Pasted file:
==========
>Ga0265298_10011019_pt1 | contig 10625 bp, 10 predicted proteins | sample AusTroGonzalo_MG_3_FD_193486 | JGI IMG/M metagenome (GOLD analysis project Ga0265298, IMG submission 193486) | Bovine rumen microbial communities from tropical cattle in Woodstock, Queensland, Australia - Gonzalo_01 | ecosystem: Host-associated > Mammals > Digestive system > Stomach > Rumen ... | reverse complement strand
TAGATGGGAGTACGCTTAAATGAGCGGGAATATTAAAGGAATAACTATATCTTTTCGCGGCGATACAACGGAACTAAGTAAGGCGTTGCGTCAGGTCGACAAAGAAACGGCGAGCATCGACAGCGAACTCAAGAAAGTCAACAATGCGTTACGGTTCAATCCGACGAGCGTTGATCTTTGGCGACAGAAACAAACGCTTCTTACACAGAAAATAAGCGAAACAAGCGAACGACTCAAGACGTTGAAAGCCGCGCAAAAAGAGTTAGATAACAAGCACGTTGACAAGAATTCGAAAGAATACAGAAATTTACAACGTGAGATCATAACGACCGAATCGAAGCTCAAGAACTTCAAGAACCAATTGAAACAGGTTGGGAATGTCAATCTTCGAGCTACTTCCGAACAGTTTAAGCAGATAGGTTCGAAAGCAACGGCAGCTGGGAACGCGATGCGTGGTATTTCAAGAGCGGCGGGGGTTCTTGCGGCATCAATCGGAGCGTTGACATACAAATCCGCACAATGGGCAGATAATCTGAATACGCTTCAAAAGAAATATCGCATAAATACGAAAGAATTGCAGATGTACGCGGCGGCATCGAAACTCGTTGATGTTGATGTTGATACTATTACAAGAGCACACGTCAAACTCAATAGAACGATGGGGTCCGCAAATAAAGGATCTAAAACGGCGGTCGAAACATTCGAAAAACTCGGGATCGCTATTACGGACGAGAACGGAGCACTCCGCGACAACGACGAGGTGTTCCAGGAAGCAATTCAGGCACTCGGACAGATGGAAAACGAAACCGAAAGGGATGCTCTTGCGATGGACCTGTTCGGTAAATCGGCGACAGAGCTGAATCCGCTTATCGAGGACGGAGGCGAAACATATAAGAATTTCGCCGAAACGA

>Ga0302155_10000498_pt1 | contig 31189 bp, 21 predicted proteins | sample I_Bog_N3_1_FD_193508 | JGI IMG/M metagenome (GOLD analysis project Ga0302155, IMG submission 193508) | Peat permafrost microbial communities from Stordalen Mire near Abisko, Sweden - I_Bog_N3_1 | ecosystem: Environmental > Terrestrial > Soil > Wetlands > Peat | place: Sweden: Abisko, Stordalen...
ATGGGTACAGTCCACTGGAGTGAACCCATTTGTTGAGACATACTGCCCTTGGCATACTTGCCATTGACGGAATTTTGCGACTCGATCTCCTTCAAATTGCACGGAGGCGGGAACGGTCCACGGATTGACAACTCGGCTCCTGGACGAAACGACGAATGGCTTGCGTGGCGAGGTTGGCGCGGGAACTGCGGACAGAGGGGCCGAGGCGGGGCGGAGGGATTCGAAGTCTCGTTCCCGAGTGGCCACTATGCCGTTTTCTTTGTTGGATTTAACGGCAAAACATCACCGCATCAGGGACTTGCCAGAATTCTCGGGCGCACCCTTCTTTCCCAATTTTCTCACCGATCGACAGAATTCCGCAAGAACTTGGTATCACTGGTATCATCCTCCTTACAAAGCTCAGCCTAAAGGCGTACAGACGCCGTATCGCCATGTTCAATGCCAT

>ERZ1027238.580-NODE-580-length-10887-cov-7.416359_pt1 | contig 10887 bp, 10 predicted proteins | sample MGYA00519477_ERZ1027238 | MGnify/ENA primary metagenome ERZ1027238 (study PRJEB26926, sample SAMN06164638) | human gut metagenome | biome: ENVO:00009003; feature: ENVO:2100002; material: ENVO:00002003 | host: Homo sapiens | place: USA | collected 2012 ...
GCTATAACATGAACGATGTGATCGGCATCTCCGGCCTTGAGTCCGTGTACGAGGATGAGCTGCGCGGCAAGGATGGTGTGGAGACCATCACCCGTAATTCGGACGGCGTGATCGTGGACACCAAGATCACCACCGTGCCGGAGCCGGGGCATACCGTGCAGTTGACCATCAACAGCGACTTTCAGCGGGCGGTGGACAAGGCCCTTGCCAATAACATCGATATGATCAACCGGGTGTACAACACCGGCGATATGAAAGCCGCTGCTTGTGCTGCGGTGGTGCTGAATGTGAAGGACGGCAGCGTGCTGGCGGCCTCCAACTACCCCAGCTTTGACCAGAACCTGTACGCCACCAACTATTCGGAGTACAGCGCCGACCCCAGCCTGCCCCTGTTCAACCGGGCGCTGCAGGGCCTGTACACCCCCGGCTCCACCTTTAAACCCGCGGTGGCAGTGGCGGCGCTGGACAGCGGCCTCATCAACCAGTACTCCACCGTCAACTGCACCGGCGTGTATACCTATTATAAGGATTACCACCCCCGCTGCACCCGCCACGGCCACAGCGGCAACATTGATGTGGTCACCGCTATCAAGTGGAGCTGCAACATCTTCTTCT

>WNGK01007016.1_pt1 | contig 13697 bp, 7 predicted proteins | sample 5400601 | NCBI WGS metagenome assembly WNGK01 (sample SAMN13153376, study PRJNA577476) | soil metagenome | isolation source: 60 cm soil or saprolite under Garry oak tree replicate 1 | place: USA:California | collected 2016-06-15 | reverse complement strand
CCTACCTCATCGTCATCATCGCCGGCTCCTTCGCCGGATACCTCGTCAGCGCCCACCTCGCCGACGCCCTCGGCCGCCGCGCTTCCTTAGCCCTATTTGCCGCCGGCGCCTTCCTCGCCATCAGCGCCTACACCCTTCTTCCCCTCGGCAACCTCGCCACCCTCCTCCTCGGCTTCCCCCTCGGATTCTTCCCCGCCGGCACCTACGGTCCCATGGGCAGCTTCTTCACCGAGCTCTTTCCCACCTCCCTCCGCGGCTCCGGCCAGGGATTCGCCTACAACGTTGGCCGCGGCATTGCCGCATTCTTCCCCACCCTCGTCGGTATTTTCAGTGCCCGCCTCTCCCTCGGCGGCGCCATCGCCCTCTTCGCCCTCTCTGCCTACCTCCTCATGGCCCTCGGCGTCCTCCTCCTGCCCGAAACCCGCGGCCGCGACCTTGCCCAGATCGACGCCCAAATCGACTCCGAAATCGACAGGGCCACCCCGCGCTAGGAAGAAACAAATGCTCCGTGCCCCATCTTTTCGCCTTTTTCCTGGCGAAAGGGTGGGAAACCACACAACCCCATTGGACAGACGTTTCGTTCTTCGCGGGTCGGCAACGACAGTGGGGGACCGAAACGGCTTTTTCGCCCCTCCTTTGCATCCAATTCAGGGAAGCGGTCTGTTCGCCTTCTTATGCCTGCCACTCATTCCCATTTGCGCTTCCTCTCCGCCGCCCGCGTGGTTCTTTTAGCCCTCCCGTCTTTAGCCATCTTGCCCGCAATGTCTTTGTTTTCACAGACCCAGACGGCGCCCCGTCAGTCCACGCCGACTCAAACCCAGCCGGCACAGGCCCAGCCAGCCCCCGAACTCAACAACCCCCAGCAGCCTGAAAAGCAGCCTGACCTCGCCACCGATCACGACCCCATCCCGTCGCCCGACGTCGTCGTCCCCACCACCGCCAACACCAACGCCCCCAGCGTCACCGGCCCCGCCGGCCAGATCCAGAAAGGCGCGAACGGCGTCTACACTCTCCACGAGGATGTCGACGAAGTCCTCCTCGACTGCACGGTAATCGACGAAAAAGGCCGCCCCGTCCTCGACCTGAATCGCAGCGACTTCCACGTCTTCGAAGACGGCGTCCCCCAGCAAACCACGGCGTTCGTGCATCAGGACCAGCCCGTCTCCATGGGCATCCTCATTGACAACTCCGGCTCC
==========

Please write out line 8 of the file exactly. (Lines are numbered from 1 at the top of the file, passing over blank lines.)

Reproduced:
CCTACCTCATCGTCATCATCGCCGGCTCCTTCGCCGGATACCTCGTCAGCGCCCACCTCGCCGACGCCCTCGGCCGCCGCGCTTCCTTAGCCCTATTTGCCGCCGGCGCCTTCCTCGCCATCAGCGCCTACACCCTTCTTCCCCTCGGCAACCTCGCCACCCTCCTCCTCGGCTTCCCCCTCGGATTCTTCCCCGCCGGCACCTACGGTCCCATGGGCAGCTTCTTCACCGAGCTCTTTCCCACCTCCCTCCGCGGCTCCGGCCAGGGATTCGCCTACAACGTTGGCCGCGGCATTGCCGCATTCTTCCCCACCCTCGTCGGTATTTTCAGTGCCCGCCTCTCCCTCGGCGGCGCCATCGCCCTCTTCGCCCTCTCTGCCTACCTCCTCATGGCCCTCGGCGTCCTCCTCCTGCCCGAAACCCGCGGCCGCGACCTTGCCCAGATCGACGCCCAAATCGACTCCGAAATCGACAGGGCCACCCCGCGCTAGGAAGAAACAAATGCTCCGTGCCCCATCTTTTCGCCTTTTTCCTGGCGAAAGGGTGGGAAACCACACAACCCCATTGGACAGACGTTTCGTTCTTCGCGGGTCGGCAACGACAGTGGGGGACCGAAACGGCTTTTTCGCCCCTCCTTTGCATCCAATTCAGGGAAGCGGTCTGTTCGCCTTCTTATGCCTGCCACTCATTCCCATTTGCGCTTCCTCTCCGCCGCCCGCGTGGTTCTTTTAGCCCTCCCGTCTTTAGCCATCTTGCCCGCAATGTCTTTGTTTTCACAGACCCAGACGGCGCCCCGTCAGTCCACGCCGACTCAAACCCAGCCGGCACAGGCCCAGCCAGCCCCCGAACTCAACAACCCCCAGCAGCCTGAAAAGCAGCCTGACCTCGCCACCGATCACGACCCCATCCCGTCGCCCGACGTCGTCGTCCCCACCACCGCCAACACCAACGCCCCCAGCGTCACCGGCCCCGCCGGCCAGATCCAGAAAGGCGCGAACGGCGTCTACACTCTCCACGAGGATGTCGACGAAGTCCTCCTCGACTGCACGGTAATCGACGAAAAAGGCCGCCCCGTCCTCGACCTGAATCGCAGCGACTTCCACGTCTTCGAAGACGGCGTCCCCCAGCAAACCACGGCGTTCGTGCATCAGGACCAGCCCGTCTCCATGGGCATCCTCATTGACAACTCCGGCTCC